Business Maverick

Business Maverick

Stocks drop, treasuries climb as sentiment sours: markets wrap

Stocks drop, treasuries climb as sentiment sours: markets wrap
Pedestrians outside the New York Stock Exchange in New York on Monday, 18 July 2022. (Photo: Jonathan Alpeyrie/Bloomberg)

Asian stocks fell and Treasuries rose after Federal Reserve minutes showed officials face a delicate balancing act to quell inflation while averting recession and as investors weighed a dim Chinese economic outlook. 

Losses in Japan, China and a Hong Kong tech index sapped on an Asian equity gauge. US contracts wavered after Wall Street shares declined for the first time in four days, including a more than 1% drop in the Nasdaq 100 index.

Fed officials saw a need to eventually dial back the pace of interest-rate increases and warned against over-tightening that could hurt the economy, but also flagged the risk of inflation pressures becoming entrenched.

The advance in Treasuries lowered the 10-year yield to about 2.87%. Australia’s currency weakened following an unexpected tumble in employment numbers.

Swaps tied to Fed policy meeting dates indicated lower odds of a 75 basis points hike next month as opposed to a half-point move. Expectations of slower policy tightening and a pivot to cuts later next year have already contributed to a 12% jump in global stocks from June lows. The question is whether that’s too optimistic. A darker scenario is of persistent price pressures forcing restrictive borrowing costs even as the economy shrinks.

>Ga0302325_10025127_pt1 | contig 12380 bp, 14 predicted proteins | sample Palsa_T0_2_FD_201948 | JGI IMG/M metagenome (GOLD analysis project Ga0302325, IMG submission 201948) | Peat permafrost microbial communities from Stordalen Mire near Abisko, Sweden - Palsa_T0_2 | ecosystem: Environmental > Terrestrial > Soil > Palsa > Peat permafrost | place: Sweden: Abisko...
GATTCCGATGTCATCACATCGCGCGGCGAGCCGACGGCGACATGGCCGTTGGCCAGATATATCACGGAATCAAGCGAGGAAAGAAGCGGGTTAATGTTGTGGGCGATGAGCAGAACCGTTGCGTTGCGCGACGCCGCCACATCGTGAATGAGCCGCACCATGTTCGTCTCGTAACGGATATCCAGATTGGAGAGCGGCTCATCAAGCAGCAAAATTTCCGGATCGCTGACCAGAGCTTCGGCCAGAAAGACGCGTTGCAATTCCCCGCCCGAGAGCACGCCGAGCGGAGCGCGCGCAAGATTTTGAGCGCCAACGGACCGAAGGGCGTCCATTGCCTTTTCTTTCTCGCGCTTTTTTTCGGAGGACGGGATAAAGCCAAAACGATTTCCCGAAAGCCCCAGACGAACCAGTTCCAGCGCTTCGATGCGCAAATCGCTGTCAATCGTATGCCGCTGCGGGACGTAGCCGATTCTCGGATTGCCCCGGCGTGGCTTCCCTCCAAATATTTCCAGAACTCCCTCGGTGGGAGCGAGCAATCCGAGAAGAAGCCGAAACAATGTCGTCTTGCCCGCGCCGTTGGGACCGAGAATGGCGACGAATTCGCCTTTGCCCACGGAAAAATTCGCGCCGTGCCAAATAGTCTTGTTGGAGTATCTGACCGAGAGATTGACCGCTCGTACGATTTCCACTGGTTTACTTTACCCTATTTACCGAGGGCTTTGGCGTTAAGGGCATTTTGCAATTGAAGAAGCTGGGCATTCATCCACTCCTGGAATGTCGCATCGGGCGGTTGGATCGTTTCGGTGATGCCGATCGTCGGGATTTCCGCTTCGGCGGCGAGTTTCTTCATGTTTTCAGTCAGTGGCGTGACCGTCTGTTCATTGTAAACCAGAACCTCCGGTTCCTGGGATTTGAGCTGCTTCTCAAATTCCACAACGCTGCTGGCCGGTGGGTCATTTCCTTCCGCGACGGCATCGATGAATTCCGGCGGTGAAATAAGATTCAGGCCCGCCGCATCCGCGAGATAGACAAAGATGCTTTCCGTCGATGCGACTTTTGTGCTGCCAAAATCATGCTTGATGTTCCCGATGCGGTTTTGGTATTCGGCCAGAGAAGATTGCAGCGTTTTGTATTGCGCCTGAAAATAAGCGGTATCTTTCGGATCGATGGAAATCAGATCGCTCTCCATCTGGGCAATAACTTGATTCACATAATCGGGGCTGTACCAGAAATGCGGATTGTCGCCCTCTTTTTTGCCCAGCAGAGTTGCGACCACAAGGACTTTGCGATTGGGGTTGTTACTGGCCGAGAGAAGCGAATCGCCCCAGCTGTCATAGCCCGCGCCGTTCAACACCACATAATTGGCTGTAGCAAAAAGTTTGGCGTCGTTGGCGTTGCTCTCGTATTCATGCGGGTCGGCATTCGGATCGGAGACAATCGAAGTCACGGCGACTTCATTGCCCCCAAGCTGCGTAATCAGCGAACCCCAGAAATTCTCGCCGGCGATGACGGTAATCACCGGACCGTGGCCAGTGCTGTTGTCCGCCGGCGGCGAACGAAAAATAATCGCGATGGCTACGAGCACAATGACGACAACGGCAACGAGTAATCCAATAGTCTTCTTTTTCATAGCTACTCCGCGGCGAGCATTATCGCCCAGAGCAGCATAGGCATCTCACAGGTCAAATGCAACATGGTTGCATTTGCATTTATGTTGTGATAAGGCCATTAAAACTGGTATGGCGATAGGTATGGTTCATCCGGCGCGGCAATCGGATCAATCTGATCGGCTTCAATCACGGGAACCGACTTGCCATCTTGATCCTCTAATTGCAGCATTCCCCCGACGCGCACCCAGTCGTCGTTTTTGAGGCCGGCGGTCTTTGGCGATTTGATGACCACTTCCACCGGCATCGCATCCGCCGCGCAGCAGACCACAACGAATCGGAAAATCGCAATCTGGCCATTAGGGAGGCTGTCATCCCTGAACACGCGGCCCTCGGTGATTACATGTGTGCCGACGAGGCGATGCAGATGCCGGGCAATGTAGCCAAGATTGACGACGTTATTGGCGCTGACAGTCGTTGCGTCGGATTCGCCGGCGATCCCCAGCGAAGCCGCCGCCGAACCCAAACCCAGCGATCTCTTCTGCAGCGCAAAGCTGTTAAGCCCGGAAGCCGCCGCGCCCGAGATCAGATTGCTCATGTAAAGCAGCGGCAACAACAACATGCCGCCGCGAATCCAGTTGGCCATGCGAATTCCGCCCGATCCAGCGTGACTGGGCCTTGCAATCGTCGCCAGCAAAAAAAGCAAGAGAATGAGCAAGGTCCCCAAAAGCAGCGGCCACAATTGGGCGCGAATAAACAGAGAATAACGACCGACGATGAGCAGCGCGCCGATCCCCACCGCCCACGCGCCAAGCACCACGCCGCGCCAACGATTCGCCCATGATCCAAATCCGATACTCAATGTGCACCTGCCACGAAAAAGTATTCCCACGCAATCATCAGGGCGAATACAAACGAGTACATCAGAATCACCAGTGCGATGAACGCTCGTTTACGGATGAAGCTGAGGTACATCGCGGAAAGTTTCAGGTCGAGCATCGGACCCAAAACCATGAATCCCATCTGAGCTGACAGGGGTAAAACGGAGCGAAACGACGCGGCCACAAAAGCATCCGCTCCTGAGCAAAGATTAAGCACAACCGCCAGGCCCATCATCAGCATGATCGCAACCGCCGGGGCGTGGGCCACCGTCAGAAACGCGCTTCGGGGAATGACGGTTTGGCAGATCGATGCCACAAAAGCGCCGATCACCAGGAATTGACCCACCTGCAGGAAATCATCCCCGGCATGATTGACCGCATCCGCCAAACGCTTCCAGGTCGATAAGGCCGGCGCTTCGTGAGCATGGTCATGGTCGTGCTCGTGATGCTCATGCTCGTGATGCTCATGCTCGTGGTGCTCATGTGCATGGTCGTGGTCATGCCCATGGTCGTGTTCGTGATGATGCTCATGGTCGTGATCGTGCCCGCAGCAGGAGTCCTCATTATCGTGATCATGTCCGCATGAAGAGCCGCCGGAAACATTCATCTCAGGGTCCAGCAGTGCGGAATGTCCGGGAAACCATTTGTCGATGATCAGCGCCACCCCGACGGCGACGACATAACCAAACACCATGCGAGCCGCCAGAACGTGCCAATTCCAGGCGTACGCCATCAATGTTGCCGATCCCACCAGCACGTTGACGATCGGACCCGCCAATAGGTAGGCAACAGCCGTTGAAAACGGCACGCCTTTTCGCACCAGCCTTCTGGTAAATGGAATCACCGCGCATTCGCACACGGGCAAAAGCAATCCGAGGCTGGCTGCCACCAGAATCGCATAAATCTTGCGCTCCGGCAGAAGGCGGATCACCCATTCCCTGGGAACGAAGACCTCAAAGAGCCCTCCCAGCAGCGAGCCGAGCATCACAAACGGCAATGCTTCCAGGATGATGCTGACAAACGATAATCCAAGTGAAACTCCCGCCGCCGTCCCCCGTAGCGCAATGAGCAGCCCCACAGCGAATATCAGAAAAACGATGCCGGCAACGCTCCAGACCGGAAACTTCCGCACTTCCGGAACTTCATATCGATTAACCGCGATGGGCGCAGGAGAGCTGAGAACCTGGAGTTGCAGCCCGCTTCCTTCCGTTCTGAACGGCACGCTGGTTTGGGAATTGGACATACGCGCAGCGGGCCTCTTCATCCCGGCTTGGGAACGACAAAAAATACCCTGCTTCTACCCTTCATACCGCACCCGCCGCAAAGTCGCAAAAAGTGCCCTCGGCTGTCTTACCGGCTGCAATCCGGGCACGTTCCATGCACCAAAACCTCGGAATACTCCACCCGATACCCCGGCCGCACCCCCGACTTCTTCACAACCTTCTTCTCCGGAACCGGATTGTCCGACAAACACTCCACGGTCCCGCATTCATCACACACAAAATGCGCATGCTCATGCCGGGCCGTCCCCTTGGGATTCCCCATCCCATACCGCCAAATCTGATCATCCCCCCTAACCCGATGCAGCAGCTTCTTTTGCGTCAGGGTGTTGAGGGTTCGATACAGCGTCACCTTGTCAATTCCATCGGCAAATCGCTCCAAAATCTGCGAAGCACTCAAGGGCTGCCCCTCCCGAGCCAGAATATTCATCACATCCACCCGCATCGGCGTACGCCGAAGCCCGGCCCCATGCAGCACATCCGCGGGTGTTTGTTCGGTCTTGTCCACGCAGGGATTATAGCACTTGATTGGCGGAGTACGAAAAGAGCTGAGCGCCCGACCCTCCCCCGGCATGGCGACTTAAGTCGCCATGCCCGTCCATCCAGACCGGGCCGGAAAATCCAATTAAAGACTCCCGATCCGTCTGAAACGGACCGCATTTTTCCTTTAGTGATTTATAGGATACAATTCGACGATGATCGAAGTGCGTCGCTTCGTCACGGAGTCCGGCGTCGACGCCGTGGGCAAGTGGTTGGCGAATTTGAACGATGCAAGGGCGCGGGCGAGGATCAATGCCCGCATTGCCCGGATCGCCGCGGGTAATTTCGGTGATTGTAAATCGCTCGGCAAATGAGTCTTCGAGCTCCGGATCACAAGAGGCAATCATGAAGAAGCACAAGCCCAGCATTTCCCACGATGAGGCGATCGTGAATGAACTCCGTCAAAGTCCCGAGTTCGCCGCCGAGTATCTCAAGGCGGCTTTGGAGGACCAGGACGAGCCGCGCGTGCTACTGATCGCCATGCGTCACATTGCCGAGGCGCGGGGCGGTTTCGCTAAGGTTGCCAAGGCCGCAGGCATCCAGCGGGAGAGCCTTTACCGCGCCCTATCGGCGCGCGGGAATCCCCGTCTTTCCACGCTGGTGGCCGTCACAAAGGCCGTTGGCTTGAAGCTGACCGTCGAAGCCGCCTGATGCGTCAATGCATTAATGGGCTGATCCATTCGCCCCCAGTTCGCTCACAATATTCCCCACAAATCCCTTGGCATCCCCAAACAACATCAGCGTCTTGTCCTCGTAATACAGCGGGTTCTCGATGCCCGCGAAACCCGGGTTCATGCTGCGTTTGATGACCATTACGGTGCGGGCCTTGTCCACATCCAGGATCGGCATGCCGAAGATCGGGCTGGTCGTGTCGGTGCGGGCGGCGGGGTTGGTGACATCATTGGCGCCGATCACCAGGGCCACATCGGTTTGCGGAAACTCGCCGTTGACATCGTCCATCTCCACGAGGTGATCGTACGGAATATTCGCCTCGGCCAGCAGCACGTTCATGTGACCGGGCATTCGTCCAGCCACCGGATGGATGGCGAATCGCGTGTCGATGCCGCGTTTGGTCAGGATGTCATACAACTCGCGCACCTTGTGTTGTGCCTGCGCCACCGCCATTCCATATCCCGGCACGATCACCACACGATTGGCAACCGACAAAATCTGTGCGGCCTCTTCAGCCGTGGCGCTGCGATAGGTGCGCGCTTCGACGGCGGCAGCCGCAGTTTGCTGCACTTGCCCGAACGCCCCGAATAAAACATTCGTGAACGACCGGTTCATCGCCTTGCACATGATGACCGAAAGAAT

“People are a little overly optimistic about how likely it is that we can solve the inflation problem quickly and in a way where we don’t have to include more policy and more rising rates,” Kathryn Kaminski, AlphaSimplex Group chief research strategist and portfolio manager, said on Bloomberg TV.

Meanwhile, Goldman Sachs Group economists downgraded their forecast for China’s full-year expansion to 3% from 3.3%. The nation is hamstrung by a property crisis, rolling Covid curbs and lately stressed power supply.

“We still have to absorb what’s going on in China and get more transparency,” Loreen Gilbert, WealthWise Financial chief executive officer, said on Bloomberg Television. “We may be looking in the two-handle instead of three on GDP. That is a steep decline in the Chinese economy and that has not been priced in either domestically for China or globally.”

The US and Taiwan started formal negotiations on a bilateral trade initiative, a step which risks inflaming already high tensions with China. 

Elsewhere, oil hovered around $88 a barrel, gold advanced and Bitcoin was little changed.

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